Enterococcus faecalis bacteria known as Streptococcus faecalis. These bacteria are rounded or oval cocci that typically form cell chains here. Image Credit: Shutterstock
The directional analysis showed that a decrease in the incidence of Enterococcus faecalis and Porphyromonas endodontalis in the intestines and mouth, respectively, in moderately ill COVID-19 patients, or an increase in the incidence of these pathological species in critically ill patients, were the best predictors of severe COVID-19 .
Predictors of moderate COVID-19 were an increase in the incidence of Bacteroides fragilis, Bacteroides caccae, and Clostridium clostridioforme in the stool or Muribaculum intestinal in the mouth.
They could not find a correlation between the number of bacteria of a species and the antibody titers, although higher anti-RBD IgG levels do correlate with survival. This can mean that microbiota and IgG levels are independent predictors of serious outcomes.
“In this study, we showed that the composition of the stool or oral microbiome can predict the severity of COVID-19 disease with greater accuracy than conventional clinical assessment methods. In particular, two pathobionts in the oral (Porphyromonas endodontalis) or intestinal (Enterococcus faecalis) microbiota can serve as indicator species to reliably predict the severity of SARS-CoV-2 infections. "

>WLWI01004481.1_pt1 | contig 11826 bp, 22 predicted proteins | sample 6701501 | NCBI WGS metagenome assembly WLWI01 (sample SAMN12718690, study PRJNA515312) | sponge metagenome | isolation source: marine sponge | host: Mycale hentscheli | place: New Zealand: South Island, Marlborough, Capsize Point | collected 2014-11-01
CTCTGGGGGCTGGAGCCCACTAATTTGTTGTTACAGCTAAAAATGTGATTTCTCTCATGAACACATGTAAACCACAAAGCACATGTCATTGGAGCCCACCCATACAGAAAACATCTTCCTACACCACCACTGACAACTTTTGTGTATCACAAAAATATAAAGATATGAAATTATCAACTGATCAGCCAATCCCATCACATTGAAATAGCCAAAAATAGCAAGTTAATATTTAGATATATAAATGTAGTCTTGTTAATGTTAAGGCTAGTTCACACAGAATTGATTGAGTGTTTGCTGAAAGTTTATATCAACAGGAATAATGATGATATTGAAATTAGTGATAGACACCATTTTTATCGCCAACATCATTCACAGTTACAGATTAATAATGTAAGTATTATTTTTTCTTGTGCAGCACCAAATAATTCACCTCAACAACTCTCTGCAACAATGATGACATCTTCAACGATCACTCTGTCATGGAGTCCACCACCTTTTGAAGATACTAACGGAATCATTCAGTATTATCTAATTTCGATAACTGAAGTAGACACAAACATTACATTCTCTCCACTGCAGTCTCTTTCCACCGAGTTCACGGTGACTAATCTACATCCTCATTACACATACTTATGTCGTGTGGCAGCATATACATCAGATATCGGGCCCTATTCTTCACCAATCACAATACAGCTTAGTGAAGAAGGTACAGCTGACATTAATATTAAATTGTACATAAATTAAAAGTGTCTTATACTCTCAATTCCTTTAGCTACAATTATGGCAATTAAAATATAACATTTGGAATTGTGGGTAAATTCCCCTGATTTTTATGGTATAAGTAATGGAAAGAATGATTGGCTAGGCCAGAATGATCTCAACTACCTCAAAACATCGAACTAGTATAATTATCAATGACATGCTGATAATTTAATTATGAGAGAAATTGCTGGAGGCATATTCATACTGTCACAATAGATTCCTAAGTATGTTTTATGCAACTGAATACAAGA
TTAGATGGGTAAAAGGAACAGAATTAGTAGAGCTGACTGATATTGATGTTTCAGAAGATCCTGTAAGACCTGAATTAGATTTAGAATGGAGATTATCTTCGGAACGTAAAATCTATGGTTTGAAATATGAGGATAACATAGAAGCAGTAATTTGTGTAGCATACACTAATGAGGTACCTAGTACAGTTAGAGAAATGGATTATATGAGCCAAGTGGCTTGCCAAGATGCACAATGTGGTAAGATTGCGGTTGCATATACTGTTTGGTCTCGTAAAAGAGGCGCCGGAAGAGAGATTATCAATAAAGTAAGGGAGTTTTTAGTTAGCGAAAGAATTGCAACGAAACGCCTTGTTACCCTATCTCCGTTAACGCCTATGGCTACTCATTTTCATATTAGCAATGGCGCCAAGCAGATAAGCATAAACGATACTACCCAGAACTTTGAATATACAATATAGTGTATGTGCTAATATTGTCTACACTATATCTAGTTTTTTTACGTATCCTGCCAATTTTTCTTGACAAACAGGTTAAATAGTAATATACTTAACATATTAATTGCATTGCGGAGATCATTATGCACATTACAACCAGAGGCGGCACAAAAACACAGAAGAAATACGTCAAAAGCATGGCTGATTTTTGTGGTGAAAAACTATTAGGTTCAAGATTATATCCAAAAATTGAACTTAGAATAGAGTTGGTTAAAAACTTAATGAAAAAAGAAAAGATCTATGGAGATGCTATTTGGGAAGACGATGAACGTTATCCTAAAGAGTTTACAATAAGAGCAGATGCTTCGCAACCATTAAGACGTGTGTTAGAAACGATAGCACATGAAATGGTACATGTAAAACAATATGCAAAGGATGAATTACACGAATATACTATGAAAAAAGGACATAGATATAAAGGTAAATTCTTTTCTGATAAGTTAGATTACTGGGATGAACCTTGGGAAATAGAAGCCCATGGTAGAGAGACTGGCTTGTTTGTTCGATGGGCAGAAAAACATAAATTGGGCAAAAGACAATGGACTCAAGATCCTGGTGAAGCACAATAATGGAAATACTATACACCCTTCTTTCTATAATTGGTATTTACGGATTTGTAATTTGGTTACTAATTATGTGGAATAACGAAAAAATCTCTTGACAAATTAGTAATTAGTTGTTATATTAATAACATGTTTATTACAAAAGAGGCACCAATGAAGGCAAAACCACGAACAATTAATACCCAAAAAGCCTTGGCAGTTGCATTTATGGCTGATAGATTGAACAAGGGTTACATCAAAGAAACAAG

This could lead to better risk stratification of patients, especially since Enterococcus faecalis is easy and inexpensive to cultivate. This could help provide earlier support to patients who are likely to develop a fatal illness. The researchers are calling for this bacterium to be included in clinical risk stratification in healthcare.
The severity of the disease is related to uncontrolled inflammation. This could be due to intestinal dysbiosis, which has been burdened with several chronic inflammatory conditions. This area requires further research, particularly to understand the role of regulatory T cells (Tregs), which are responsible for immune modulation under normal circumstances but can be abnormally expressed in COVID-19.
Such studies could help to find out how "the dysbiosis in SARS-CoV-2-infected patients and in particular the accumulation of the pathobionts observed in this cohort can contribute to the severity of COVID-19 disease by changing the Treg development".
* Important NOTE
medRxiv publishes preliminary scientific reports that are not peer-reviewed and, therefore, should not be considered conclusive, guide clinical practice / health-related behavior, or treated as established information.